The GDRC Guide to City Networks
Introduction: Networking among Cities


Hari Srinivas
Concept Note Series E-016. April 2015


Increased globalization, and its anti-thesis, localization, has put considerable pressure on cities - presenting both opportunities and risks. Cities are responding to these challenges in a number of ways, primarily by networking among themselves, sharing, partnering and learning.
Cities today in the world experience tremendous pressure in terms of management and operation of urban systems as well as service delivery to its residents. The situation is turning from bad to worse in developing countries because of their inability to cope with the growing and multidimensional nature of urban problems, primarily due to their weak institutional and human resource base.

Cities, particularly in developing countries, have also been unable to promote international cooperation with other cities for a variety of financial, political, legislative and other reasons. City-to-city cooperation is vital for exchanging, sharing and transferring technical know-how, expertise and experiences, and to explore the possibilities of cooperation among the various partners in the field of urban management

Justifying City Networking

There is growing concern on the impacts of human lifestyles and consumption patterns on the global environment. Such concerns have translated themselves into a number of initiatives that has targeted on actions to reduce these impacts on the local environment, particularly in urban areas. Urban environments have also been identified as key 'culprits' for a number of global environmental problems (for example, increased urban traffic causing higher CO2 levels; high resource consumption and ground-water tapping causing desertification; solid waste generation leading to increased land, water and air pollution; etc.).

The interlinkages between the causes and effect of urban living and urban lifestyles have helped to understand the importance for local action in tackling global environmental problems. A direct requirement for this to take place is better human skills, knowledge and resource development - and hence the need for greater knowledge and awareness to be built at the individual and household levels, and in cities.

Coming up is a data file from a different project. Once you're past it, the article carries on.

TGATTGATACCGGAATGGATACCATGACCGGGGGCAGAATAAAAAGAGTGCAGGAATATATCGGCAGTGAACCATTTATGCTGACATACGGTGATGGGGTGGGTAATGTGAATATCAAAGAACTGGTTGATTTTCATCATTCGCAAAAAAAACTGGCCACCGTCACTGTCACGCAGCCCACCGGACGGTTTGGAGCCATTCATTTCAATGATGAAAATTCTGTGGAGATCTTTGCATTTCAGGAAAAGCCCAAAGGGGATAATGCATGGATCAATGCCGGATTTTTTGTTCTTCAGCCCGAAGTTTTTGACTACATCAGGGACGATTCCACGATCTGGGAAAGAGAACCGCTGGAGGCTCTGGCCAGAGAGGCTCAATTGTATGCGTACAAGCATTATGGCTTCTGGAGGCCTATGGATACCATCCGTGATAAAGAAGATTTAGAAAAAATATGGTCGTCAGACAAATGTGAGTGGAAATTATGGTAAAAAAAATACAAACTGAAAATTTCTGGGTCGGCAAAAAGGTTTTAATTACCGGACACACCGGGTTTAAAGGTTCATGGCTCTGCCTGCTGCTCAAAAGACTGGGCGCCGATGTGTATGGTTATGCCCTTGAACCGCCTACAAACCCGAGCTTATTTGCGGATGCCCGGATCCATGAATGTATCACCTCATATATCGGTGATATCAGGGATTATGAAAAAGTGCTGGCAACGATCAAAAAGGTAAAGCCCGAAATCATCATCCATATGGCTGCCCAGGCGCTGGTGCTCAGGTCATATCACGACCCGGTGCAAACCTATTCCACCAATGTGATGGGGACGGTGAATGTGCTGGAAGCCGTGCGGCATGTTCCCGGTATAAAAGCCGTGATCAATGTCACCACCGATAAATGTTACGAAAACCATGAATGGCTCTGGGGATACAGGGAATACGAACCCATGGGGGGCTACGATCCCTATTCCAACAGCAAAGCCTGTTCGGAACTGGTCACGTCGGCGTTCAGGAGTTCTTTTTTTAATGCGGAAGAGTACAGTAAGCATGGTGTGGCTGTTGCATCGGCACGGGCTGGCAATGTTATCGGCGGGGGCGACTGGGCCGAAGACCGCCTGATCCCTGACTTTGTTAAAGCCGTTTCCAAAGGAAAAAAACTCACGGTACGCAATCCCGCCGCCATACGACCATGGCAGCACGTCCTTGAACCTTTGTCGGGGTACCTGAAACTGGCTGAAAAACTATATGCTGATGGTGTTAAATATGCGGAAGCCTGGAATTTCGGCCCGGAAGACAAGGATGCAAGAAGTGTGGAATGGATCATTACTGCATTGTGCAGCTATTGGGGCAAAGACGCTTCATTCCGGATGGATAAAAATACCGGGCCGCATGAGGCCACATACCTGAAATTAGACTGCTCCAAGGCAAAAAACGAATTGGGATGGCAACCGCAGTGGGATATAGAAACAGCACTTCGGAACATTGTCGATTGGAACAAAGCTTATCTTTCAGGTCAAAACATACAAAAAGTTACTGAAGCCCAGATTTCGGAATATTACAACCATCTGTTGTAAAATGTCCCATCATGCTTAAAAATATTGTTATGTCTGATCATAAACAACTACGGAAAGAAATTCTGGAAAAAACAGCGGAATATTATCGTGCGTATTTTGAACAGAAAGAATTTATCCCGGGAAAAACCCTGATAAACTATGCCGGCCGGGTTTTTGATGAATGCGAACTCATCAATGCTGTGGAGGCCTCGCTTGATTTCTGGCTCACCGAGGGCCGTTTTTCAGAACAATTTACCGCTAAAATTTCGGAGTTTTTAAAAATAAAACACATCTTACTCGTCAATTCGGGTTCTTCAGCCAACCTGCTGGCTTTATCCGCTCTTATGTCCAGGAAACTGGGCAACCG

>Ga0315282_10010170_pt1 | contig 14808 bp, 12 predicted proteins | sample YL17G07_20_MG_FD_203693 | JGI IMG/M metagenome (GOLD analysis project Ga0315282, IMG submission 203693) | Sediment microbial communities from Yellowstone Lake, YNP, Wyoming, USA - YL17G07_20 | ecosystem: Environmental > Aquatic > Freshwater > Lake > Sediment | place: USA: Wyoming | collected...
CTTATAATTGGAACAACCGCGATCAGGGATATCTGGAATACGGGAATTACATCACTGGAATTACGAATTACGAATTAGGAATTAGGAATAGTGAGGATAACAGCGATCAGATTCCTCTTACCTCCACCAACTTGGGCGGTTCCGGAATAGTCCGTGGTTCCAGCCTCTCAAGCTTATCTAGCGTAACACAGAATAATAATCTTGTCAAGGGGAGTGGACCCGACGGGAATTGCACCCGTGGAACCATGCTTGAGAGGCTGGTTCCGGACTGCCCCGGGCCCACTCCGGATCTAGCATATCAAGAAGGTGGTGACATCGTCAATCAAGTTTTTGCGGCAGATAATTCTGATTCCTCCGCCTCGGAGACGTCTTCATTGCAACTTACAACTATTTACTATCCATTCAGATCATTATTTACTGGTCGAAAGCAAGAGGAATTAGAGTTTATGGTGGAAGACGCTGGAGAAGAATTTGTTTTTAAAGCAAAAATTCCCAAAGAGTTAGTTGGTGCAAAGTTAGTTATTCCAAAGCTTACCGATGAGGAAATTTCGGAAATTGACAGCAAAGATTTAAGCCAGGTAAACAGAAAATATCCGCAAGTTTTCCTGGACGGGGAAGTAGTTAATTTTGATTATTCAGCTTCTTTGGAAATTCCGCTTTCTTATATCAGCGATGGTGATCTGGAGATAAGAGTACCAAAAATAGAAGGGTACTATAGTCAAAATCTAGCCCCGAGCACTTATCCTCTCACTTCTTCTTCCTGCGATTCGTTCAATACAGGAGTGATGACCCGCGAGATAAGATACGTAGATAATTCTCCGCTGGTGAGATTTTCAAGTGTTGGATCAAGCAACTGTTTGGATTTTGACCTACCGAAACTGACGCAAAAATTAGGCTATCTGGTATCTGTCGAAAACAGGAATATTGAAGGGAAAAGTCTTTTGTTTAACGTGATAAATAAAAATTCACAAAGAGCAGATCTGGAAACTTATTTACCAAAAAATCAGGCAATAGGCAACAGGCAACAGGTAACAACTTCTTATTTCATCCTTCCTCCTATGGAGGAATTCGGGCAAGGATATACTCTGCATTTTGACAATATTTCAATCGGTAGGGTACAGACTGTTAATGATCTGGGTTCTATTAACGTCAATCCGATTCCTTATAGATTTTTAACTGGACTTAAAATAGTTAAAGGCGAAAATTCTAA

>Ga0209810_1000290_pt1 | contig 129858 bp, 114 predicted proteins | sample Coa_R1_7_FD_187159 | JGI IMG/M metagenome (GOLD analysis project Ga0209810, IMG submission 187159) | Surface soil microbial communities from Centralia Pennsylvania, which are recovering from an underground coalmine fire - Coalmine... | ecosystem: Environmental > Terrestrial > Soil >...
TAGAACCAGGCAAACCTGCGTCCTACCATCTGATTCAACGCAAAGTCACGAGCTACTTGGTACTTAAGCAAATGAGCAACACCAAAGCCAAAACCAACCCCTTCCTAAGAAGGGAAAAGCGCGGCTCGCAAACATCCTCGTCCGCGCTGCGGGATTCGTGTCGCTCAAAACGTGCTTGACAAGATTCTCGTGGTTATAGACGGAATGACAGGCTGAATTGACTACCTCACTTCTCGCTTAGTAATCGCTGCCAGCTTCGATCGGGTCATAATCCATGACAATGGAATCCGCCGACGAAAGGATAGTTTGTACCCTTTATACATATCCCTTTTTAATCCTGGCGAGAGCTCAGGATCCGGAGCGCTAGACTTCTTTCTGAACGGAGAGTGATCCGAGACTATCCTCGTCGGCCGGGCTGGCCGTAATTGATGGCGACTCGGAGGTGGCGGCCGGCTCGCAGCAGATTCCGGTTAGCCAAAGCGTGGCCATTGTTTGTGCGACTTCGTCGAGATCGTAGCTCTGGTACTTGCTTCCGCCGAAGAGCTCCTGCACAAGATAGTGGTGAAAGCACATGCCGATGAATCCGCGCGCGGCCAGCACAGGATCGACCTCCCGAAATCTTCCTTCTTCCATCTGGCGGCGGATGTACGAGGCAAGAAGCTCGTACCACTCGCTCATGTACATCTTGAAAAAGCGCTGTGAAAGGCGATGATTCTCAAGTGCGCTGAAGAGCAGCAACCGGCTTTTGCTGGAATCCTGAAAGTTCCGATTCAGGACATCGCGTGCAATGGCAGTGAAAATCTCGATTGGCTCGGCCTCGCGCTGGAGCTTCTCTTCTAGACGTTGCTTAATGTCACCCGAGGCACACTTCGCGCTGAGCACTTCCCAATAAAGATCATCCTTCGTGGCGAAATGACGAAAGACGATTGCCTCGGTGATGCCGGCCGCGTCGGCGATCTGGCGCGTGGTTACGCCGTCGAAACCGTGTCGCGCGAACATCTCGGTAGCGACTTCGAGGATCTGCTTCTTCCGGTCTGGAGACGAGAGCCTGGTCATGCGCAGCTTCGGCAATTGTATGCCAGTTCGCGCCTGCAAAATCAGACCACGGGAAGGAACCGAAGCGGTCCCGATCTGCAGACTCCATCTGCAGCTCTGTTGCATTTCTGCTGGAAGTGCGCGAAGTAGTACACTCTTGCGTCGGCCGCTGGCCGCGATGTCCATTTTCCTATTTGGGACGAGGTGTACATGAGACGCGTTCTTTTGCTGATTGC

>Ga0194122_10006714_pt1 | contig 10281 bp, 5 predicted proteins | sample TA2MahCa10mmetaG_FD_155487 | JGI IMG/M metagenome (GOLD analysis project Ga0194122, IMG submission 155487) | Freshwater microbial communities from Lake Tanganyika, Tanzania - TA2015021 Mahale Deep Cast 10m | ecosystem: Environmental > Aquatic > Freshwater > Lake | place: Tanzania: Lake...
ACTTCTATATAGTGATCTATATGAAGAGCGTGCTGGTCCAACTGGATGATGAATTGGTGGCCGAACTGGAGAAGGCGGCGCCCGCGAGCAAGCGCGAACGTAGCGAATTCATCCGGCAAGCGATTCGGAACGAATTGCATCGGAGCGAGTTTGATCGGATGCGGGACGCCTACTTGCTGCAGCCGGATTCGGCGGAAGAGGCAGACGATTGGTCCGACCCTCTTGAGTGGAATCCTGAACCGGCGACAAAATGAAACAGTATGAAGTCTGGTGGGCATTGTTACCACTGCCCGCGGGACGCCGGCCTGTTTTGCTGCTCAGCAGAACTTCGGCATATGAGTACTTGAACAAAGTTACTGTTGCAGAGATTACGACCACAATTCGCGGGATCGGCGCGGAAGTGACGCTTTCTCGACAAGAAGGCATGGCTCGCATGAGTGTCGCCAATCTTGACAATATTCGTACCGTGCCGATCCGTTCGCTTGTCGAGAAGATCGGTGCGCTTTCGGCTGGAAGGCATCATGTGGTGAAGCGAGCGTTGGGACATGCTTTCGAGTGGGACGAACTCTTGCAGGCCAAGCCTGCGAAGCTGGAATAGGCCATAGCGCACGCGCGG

The importance of cities to network among themselves stems from the fact that this will be an opportunity for them to learn from each other's experiences and to be exposed to other countries, cultures and urban systems directly, circumventing limitations and restrictions of nationally-coordinated programmes and activities. It is also cities that are the launching arena for global environmental action, and an effective level of subsidiarity for decision-making on managing the environment.

The basic objective of a networking programme between cities is to strengthen the cities' capacity to deliver urban services to its residents, and develop effective urban governance and management structures by involving various urban stakeholders. A streamlined management and operational system - strengthened by knowledge gained from networking with other cities - can be used to mobilize local institutional and human resources to meet the growing and complex needs of cities.

Need for a New Approach

Clearly, there is a need to move away from a one-sided financial/investment-oriented approach of city networking, towards one that emphasizes qualitative partnerships that involves documentation and peer-to-peer transfer of knowledge on urban governance and management between cities in a country or region.

The justification for increased urban partnerships lies within cities themselves - increased opportunities for local businesses and companies; greater local autonomy and decision making for internationalization and networking initiatives; deeper cultural ties with the region; etc. Indeed, justification for such transfer of knowledge and skills go beyond mere financial and aid aspects - and involves the development of stable and efficient urban, and hence national, governments and democracies that will also help local and national economies as a whole.

There is much that cities can learn from each other directly, but also from a range of non-governmental professionals and urban stakeholders who help in developing cities. Thus, city governments, along with other urban actors such as non-governmental organizations (NGOs) and community-based organizations (CBOs) need to partner with each other to transfer knowledge.